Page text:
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    A Storm and Rock and Roll

    October 30, 2007 by Brandy Vencel

    Last night the Lord treated us to quite a display. Si called on his way home to tell us that there was lightning leaping from cloud to cloud {we were inside and it was too far away to hear the thunder}. We ran outside and enjoyed the show until the downpour soaked the driveway and the toddler took a tumble that made it all become Less Than Fun.

    The children opted to watch from the front window while I finished preparing dinner.

    Later, we went grocery shopping, and all was calm. We thought the storm was over.

    But then, right at bedtime, the skies were full of flashes once again. So we grabbed Number One and Number Two {leaving Number Three to go to bed as she should} and sat outside under the safety of our covered patio and watched. The lightning was amazing and the thunder was perfect–not too quiet, not too loud.

    It was the perfect night for a little dose of Metallica’s Nothing Else Matters. I was fourteen years old when I first fell in love with this song. A lot of folks thought the band sold out when they published a real ballad. I thought they came of age, but that was probably because true heavy metal gives me a headache, especially in large doses.

    But, really, the intro alone is beautiful, especially on a cloudy night.

    So, there you have it. I have an affection for rock and roll. Another confession.

    I felt guilty the other day when I read this:

    Not only does the child imitate what is presented to his imagination, but the fundamentals of music, rhythm, and melody imitate the virtues of just anger, gentleness, courage, and temperance that, under the physical power of music acting directly on the senses, takes these admittedly difficult and complex concepts and reverberates them throughout the body and mind as a kid of real experience of the concept. There existed in the time of Plato and Aristotle a kind of “rock and roll” music associated with the wild celebrations of the cult of Dionysus with its emphasis on percussion instruments that attracted large numbers of youth. So, when Aristotle speaks in the tradition of Socrates of the qualities of music contrary to the virtues, to grasp his meaning we have only to recall the obvious effects, worldwide in our day, of rock music and musicians on manners and style of life on millions of children. Braving a generalization in the spirit of Socrates, I would say such music perfectly promotes the contraries of the virtues: violence, brazen vulgarity, and intemperance. {James Taylor in Poetic Knowledge}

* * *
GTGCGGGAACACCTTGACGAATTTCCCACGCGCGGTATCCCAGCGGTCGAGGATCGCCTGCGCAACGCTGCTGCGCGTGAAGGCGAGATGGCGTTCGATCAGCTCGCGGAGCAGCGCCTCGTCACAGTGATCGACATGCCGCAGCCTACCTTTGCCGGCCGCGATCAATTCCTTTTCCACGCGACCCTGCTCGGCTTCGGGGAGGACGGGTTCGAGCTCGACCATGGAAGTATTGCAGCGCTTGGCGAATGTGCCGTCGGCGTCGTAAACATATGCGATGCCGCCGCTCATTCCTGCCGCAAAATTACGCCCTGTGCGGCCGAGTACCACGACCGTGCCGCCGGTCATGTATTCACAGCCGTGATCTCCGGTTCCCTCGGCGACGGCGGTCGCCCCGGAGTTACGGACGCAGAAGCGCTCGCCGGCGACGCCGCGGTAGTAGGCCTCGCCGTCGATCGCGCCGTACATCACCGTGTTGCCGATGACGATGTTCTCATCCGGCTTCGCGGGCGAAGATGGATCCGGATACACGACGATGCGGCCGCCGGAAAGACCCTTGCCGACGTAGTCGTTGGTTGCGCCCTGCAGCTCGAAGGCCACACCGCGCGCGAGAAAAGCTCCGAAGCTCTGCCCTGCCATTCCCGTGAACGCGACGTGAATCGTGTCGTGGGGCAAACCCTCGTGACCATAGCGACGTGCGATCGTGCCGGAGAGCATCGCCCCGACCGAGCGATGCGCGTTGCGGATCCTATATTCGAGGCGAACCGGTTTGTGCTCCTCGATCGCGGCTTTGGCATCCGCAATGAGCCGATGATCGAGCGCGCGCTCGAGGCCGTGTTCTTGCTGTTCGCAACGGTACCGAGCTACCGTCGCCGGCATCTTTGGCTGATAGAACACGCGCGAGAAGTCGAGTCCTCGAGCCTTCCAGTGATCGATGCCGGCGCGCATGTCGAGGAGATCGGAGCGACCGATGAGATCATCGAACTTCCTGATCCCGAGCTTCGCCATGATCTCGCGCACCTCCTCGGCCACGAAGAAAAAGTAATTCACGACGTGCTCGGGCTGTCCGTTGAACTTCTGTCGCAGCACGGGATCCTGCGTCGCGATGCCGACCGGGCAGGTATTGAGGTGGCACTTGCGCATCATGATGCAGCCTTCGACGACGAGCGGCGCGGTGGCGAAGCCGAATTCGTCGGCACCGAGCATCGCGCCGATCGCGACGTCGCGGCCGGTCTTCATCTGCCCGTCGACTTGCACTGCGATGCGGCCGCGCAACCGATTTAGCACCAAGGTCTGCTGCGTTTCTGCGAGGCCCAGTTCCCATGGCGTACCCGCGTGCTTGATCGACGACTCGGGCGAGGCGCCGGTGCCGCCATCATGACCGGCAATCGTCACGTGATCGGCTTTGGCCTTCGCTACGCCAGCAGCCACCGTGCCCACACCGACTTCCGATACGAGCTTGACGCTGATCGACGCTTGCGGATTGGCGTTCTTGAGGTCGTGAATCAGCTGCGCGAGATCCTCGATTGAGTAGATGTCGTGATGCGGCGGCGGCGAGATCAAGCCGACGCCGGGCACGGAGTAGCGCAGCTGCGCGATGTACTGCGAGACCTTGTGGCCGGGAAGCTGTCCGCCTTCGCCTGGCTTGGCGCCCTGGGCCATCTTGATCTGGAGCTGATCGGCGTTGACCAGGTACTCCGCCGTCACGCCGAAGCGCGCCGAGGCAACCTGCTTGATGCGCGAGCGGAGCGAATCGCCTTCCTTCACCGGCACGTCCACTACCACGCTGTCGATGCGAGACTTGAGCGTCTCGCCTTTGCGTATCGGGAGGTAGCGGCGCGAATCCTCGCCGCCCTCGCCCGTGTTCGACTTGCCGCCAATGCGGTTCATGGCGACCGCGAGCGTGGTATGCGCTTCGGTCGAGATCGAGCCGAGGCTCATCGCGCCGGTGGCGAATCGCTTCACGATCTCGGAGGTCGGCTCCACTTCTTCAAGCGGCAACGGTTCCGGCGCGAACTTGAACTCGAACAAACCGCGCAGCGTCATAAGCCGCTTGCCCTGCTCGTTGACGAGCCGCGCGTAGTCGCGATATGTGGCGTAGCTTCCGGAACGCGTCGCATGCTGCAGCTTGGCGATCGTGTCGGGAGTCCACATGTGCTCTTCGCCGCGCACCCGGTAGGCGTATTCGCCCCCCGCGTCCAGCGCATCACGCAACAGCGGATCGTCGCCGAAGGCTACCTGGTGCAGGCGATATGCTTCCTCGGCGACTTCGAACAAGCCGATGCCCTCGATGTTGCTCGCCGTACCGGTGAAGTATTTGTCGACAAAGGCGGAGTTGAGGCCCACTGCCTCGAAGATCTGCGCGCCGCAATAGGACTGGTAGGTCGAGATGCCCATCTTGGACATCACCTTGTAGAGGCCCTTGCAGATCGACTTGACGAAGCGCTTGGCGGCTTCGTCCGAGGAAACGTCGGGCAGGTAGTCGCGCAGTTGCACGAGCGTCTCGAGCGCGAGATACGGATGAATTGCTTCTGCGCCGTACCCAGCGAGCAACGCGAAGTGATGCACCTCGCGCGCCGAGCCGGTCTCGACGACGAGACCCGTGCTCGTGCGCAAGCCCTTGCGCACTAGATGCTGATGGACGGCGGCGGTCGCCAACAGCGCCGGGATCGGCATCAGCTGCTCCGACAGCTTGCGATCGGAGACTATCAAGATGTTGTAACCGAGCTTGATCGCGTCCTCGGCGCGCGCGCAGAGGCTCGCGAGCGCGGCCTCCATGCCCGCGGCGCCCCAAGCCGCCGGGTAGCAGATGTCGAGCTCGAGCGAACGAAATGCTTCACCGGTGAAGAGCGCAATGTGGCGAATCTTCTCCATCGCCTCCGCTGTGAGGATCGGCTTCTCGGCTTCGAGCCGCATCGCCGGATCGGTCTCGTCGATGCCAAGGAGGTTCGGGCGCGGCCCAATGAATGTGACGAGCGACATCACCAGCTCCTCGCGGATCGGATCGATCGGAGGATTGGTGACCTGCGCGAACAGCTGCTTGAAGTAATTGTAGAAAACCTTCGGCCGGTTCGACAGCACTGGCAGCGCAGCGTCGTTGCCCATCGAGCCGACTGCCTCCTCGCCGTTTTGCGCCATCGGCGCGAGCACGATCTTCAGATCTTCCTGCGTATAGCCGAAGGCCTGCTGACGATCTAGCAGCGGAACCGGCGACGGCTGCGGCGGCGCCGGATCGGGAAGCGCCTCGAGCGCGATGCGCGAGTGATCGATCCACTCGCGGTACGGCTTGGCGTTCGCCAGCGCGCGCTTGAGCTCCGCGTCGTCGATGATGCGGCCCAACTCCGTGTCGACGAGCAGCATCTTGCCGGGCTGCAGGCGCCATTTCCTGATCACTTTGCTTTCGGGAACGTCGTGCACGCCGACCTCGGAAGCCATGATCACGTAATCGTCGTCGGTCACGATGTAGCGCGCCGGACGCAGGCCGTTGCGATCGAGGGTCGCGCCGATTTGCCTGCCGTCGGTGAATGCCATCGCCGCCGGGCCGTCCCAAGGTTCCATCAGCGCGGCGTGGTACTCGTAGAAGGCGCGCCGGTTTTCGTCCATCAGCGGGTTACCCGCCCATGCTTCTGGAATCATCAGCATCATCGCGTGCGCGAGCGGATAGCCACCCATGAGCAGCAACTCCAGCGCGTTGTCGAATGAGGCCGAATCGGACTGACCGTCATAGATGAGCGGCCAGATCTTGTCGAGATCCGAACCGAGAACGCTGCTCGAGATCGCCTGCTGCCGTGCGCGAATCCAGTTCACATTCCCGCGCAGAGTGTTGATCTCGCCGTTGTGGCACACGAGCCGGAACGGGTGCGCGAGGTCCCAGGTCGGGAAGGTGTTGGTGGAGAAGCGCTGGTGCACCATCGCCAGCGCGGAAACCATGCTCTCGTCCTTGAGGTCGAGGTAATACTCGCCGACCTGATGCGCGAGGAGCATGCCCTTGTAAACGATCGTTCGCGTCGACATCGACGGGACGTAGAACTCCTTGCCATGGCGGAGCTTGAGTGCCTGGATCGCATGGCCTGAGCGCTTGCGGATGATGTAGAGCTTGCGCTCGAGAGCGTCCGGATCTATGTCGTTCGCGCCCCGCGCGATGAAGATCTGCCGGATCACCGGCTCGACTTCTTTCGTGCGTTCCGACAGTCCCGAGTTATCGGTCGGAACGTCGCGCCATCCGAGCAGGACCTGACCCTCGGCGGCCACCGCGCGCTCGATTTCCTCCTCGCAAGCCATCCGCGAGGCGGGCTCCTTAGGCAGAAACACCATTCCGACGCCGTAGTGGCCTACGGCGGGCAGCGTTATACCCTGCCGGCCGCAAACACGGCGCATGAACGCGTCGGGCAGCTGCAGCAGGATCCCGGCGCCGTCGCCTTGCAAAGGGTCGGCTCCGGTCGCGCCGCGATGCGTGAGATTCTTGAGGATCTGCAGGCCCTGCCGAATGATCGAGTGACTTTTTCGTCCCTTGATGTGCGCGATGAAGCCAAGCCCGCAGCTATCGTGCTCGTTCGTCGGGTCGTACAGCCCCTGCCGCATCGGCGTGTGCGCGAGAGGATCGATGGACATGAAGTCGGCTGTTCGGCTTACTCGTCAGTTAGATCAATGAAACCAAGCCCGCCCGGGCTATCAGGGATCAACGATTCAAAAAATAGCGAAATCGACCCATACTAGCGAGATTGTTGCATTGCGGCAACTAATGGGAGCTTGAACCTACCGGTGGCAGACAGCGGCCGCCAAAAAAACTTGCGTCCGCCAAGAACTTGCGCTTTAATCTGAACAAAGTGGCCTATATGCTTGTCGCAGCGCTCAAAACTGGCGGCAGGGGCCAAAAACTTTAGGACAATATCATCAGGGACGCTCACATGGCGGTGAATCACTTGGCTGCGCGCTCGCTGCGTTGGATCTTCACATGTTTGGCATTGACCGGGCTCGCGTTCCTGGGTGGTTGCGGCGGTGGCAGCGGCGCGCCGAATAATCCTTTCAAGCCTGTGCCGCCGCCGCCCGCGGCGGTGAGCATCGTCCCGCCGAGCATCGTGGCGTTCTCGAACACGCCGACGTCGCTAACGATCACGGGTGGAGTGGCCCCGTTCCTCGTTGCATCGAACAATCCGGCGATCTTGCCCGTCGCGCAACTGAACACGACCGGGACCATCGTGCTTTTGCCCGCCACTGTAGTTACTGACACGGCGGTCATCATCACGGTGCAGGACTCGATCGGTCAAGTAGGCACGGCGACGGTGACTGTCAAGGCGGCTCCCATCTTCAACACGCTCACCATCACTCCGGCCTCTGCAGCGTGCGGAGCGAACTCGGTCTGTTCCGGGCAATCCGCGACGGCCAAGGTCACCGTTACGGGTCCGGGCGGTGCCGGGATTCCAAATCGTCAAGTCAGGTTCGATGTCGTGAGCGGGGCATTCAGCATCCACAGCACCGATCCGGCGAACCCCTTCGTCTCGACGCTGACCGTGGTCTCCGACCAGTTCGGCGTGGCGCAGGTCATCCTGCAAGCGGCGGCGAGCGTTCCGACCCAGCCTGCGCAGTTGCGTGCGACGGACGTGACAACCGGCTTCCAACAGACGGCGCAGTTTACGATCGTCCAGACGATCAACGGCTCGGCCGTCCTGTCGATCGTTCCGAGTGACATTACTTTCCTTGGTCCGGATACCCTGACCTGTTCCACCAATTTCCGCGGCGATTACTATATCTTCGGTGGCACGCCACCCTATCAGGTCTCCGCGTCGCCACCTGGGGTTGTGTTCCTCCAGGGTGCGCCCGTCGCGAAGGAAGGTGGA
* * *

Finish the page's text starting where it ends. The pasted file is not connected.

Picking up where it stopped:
Of course, Nothing Else Matters doesn’t place a lot of “emphasis on percussion instruments” so I can excuse that one. However, I think I see good reason to continue with our classical and hymns emphasis in our schooling. Just in case it’s true.

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